4. Gearing Up (DIY)

  • This module instructs students to experiment with their code as they test and debug their pedometer program.
    • Is the micro:bit falling off the student's clothing or shoes? Ask them to put the micro:bit inside their pocket or hold it in their hand.
    • Is the micro:bit adding too many steps? Try increasing the value that compares the Y-axis. For example, if the value is set to "1500", try setting it to "1600":

    • Is the micro:bit not counting enough steps? Try decreasing the value that compares the Y-axis. For example, if the value was set to "1500," try setting it to "1400":

5. Project 2: Stopwatch

  • In this module, students will learn how to display and record time using their micro:bit.
  • Explain to students that the running_time() function will return how much time has passed using milliseconds--not seconds.
  • Step 1: Starting the Timer
    • This section is mostly blank. Make sure students read the comments, coding tips, and criteria carefully.
    • Give a hint: Tell students to use a while not loop. Also make sure they're using the correct syntax for button A:

    • Tell students that they'll expand on this project in the next module

6. Finishing Touches (DIY)

  • Coding Challenge, Step 2: Final Touches
    • Students will expand on their previous project by programming the micro:bit to show the final time.
    • Give a hint: Tell students to use a display.show() function and include four parameters (i.e., image, wait, loop, delay).

7. Timing It (DIY)

  • This module instructs students to experiment with their code as they test and debug their stopwatch program.
  • Encourage students to compare the accuracy of their stopwatch to a timer on a phone or stopwatch. Which is more accurate?
  • Are students struggling to convert milliseconds to seconds? Ask them how many milliseconds are in one second. (Answer: 1000). Next, tell them to divide their final_time by 1000. Part of their solution might look like this:

8. Review

  • This module reviews the following:
    • The accelerometer.get_x() function returns the acceleration of an object moving horizontally (left and right).
    • The accelerometer.get_y() function returns the acceleration of an object moving vertically (up and down).
    • The accelerometer.get_z() function returns the acceleration of an object moving with depth.

9. Quiz (Multiple-choice)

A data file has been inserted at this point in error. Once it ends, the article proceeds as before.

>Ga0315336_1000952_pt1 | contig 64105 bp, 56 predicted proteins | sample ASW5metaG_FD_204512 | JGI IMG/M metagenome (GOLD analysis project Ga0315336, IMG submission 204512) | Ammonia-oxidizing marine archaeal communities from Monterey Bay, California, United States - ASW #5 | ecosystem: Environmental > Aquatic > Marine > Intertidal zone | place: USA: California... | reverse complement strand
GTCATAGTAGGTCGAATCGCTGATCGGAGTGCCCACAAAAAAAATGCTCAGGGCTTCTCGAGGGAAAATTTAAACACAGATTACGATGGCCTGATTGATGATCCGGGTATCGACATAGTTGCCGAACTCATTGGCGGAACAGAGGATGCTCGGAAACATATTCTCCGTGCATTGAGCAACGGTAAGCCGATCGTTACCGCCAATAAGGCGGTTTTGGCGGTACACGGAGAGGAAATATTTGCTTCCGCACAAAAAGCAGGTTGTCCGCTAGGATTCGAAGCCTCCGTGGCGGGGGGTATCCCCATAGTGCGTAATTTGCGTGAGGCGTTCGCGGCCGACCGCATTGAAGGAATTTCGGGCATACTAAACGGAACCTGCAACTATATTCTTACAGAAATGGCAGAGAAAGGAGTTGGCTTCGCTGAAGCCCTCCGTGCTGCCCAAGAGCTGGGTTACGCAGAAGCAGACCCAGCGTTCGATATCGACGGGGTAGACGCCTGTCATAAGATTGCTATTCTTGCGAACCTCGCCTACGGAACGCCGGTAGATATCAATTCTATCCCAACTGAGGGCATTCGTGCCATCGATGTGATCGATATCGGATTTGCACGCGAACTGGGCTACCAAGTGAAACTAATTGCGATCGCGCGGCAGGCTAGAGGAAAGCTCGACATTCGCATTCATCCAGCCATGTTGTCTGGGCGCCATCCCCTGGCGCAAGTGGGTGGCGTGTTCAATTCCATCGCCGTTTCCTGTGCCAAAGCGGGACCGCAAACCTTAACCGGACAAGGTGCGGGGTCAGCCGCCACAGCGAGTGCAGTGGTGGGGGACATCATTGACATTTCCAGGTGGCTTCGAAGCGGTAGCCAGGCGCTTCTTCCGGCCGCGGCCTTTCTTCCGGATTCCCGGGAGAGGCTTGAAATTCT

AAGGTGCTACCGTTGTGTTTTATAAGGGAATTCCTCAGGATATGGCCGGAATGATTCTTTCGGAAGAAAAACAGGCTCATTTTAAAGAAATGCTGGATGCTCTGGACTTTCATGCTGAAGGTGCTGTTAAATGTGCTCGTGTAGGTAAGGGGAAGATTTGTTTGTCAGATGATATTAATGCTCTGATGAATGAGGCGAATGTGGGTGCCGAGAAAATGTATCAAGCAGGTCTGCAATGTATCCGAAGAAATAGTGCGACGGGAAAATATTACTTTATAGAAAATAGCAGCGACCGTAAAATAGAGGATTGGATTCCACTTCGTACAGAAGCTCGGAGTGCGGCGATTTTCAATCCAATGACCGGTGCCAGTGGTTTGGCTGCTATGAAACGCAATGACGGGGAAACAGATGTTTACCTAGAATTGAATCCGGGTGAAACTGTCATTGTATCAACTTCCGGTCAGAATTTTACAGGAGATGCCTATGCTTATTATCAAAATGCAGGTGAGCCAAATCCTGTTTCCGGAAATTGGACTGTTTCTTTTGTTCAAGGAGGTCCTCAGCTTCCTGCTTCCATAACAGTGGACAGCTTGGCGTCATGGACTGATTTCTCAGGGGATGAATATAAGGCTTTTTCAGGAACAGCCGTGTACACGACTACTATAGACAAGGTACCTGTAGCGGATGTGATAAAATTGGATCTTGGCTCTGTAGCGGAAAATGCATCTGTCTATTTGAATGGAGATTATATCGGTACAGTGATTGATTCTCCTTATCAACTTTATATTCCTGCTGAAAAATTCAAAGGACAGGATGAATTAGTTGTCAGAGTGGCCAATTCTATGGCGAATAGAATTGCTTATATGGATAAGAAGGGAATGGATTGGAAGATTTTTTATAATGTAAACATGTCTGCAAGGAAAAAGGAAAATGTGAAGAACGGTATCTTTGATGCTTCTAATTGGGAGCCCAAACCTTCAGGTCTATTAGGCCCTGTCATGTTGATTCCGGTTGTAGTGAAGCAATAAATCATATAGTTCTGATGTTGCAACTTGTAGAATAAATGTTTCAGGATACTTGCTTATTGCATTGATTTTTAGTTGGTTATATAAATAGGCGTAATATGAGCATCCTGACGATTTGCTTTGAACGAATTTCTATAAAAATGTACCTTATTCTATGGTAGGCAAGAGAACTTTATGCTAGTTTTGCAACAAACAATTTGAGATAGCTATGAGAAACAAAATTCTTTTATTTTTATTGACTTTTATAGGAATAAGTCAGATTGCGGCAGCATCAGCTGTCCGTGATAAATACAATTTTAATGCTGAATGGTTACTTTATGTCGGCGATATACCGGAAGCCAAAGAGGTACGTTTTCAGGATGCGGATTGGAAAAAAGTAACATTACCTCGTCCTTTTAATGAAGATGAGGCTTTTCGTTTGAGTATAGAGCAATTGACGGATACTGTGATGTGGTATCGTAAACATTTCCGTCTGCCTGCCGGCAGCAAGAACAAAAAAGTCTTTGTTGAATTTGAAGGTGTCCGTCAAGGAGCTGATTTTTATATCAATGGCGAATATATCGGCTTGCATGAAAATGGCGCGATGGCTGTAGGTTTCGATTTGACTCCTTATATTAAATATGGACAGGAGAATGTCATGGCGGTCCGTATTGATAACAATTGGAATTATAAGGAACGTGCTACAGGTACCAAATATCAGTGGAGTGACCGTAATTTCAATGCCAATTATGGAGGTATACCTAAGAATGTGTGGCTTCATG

• Students will be asked 5 quiz questions to review concepts from this lesson.

Extended Activities (10 minutes)

Lead a discussion with your students:

  • What's the difference between a pedometer and stopwatch? (Answer: A pedometer detects steps, whereas a stopwatch keeps track of time.)
  • If your pedometer is adding too many steps, should you increase or decrease the value that compares the Y-axis? (Answer: Increase.)
  • How can using a pedometer help a person live a healthier lifestyle? (Answer: It can make them more aware of how inactive or active they are. They can also establish goals that challenge them to take a certain number of steps a day.)

U.S. Standards

  • CCSS-Math:MP.1
  • CCSS-ELA: 6-8.RST.3, 6-8.RST.4, 6-8.RST.7
  • CSTA: 2-AP-11, 2-AP-13, 2-AP-15, 2-AP-17
  • CS CA: 6-8.AP.11, 6-8.AP.13, 6-8.AP.15, 6-8.AP.16, 6-8.AP.17
  • ISTE: 1.c, 1.d, 4.d, 5.c, 5.d, 6.b

U.K. Standards

Key Stage 2 (Years 4-6)

  • Design, write and debug programs that accomplish specific goals, including controlling or simulating physical systems; solve problems by decomposing them into smaller parts.
  • Use logical reasoning to explain how some simple algorithms work and to detect and correct errors in algorithms and programs.
  • Understand computer networks, including the internet; how they can provide multiple services, such as the World Wide Web, and the opportunities they offer for communication and collaboration.
  • Use technology safely, respectfully and responsibly; recognise acceptable/unacceptable behaviour; identify a range of ways to report concerns about content and contact.

Key Stage 3 (Years 7-9)

  • Understand several key algorithms that reflect computational thinking [for example, ones for sorting and searching]; use logical reasoning to compare the utility of alternative algorithms for the same problem.
  • Create, re-use, revise and re-purpose digital artefacts for a given audience, with attention to trustworthiness, design and usability.
  • Understand a range of ways to use technology safely, respectfully, responsibly and securely, including protecting their online identity and privacy; recognise inappropriate content, contact and conduct and know how to report concerns.